Top 5 Handcrafted Signs

By Guest Contributors Darren Carcary and Kirsti Wakelin

April 23rd, 2013

Great typography always catches our eye – we’re designers after all. But we have a particular appreciation for handcrafted or hand-painted type. Signage today is most often printed on vinyl banners or as adhesive vinyl applied to glass. It’s cheap, it’s quick and by base standards, it gets the job done. But it’s also sterile, characterless and utterly lacking in personality. There are fewer and fewer great examples of hand-painted signage to be found in Vancouver today, most likely to be ghost signs for long departed businesses. But there is a niche of handcrafted signage still in relative abundance especially in old apartment buildings in Vancouver’s West End and still, for the most part, quietly serving its original purpose.

The Park Vista, Laguna Vista, Ocean Bay, Four Winds, Safari – aspirational apartment names written in gold on glass lobby doors. Be it a bold, chiseled sans serif, a looping italicized script, or a stately serif, they lend surprising weight in setting the character of a building, sometimes more so than the architecture itself. These may not all be prime examples of beautiful typography, but they all have personality and warmth. Their imperfect lines and visible brush strokes let you know someone did this by hand, with craft. And ironically, they seem to become more beautiful as they age – which cannot be said of old vinyl curling off glass.

So for reasons unique to each, here are five of our favourites – as well as a couple bonus signs we like.

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Safari
1050 Chilco Street, Vancouver, BC V6G 1R9

Really, this one’s a favourite as much for its name as for the script. No ‘beach’, no ‘bay’, no ‘park’ – it’s much more exotic than that, it’s an adventure. Close-up, you can see the varnish overlapping the edges of the lettering, used to protect it from cleaning.

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Belmac
1947 Pendrell Street, Vancouver, BC V6G 2P7

The typography is admittedly… unique, seeming more suited to a 1950’s thriller movie title (It Came From Lost Lagoon…) than a West End apartment building, but it’s grown on us. The shape of the letterforms owes much to hand-brushed type and rewards on closer inspection with a textured gold leaf.

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Park Beach Manor
1925 Nelson Street, Vancouver, BC V6G 1N8

We love this one largely for the detail in the gilding. Not an attention-grabber from the street and more reserved than some of its neighbours (we’re looking at you Four Winds Apts.), it’s well worth a closer look for the craft in the subtle faceting of the script, created with two tones of gold leaf.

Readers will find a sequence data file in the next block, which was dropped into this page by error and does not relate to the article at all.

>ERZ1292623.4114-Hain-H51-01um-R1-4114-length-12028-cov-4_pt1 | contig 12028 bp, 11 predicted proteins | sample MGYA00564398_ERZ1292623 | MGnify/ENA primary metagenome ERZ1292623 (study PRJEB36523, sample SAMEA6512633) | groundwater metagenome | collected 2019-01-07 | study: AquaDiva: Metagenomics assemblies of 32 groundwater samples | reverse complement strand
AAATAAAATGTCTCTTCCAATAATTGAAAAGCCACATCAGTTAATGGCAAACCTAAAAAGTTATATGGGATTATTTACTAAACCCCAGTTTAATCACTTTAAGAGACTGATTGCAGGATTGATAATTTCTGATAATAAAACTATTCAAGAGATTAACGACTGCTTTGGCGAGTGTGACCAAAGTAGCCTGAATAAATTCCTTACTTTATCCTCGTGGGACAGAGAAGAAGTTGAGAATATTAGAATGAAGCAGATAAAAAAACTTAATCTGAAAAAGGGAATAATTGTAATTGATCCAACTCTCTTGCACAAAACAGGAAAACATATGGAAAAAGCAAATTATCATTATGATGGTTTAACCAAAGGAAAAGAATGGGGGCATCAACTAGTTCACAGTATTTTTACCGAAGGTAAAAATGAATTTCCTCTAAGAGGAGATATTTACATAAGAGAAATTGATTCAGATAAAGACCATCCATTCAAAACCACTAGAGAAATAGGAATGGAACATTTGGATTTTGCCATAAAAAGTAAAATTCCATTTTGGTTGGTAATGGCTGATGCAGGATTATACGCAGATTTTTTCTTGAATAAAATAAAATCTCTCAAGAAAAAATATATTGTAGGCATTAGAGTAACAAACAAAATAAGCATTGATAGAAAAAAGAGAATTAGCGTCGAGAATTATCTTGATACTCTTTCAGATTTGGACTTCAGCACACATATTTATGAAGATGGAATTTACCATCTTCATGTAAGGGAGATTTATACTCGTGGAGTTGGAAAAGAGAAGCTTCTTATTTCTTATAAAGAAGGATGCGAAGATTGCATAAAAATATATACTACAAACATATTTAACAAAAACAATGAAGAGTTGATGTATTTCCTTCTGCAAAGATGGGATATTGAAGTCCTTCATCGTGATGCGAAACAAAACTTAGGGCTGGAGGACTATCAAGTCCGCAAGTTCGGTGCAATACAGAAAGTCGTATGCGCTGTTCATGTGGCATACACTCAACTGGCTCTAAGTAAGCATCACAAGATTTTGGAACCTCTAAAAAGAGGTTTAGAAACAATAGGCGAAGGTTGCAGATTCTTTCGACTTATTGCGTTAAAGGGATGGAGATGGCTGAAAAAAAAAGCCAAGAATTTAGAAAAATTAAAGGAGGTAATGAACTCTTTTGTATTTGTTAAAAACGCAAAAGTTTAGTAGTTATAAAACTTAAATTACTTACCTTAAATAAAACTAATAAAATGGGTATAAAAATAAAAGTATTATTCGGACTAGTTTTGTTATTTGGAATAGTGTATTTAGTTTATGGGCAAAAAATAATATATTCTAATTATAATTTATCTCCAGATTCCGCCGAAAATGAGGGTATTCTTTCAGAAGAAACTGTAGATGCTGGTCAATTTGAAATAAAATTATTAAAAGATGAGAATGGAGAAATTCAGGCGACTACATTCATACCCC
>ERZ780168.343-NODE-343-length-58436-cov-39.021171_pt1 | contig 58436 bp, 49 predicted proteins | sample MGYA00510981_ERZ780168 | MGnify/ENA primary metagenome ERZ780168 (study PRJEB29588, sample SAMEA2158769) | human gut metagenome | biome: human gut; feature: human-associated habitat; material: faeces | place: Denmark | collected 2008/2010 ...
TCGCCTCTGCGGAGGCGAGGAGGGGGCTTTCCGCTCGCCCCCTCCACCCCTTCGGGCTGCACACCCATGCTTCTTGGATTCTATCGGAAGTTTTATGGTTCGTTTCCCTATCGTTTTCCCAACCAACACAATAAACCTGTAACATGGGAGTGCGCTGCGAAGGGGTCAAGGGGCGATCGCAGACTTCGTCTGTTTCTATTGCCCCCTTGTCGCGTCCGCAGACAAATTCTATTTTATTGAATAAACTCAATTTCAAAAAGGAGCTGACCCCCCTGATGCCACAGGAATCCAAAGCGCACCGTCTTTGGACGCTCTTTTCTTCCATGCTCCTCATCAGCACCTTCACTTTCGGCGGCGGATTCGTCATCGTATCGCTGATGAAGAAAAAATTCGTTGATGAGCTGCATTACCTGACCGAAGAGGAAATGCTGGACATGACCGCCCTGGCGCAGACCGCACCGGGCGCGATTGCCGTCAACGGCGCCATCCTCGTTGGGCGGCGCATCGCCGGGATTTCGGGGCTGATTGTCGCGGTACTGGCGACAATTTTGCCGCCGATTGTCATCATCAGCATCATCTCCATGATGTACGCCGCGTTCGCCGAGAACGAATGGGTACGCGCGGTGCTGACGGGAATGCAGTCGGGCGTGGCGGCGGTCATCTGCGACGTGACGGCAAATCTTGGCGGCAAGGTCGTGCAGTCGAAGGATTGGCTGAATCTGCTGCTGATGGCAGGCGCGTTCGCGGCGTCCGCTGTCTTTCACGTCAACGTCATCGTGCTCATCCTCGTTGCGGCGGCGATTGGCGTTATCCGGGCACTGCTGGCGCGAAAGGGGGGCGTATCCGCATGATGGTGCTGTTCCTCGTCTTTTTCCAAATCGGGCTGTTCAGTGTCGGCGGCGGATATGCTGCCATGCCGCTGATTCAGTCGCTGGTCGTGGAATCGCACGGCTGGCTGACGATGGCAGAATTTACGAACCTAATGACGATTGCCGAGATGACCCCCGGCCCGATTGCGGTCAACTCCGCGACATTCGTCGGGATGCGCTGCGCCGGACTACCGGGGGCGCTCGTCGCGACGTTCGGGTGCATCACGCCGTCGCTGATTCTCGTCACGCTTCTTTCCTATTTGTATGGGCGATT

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Cote D’Azur
1671 Haro Street, Vancouver, BC V6G 1G7

In our wanderings, a unique find eschewing the easy appeal of gilding: a hand-painted sign on wood. Love it.

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Bay Vista
1078 Harwood Street, Vancouver, BC V6Z 2B7

The one that started it all – home to Darren’s first apartment (all 450 sq ft of it) in the West End. Sorely lacking the vista promised in its name, but the faceted leafing and bold block letters were just as admired.

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Various locations

The same level of craft was extended to the most utilitarian of signage. Few canvassers today are warned off with such elegance.

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The Park West
1869 Comox Street, Vancouver, BC V6G 2M5
Park Lane Towers
1825 Haro Street, Vancouver, BC V6G 2N6
Harcrest
1055 Harwood Street, Vancouver, BC V6Z 1Z7

Who wouldn’t be charmed by crests – with lions and bears no less, although skunks, squirrels and raccoons might be more apropos heraldry for addresses in such close proximity to Stanley Park.

And if you’re as much of a fan of hand-painted typography as we are, there are two screenings in June of Sign Painters, a documentary on the anecdotal history of the craft. More info here.

Kirsti Wakelin and Darren Carcary collectively form Resolve Design, a multidisciplinary studio focused on strategic storytelling through exhibit and interpretive design, film, and motion graphics. They are currently working on two exhibits (here and elsewhere) opening in June: Foncie’s Fotos at the Museum of Vancouver and Jamie Wyeth, Rockwell Kent and Monhegan at the Brandywine River Museum in Chadds Ford, Pennsylvania.


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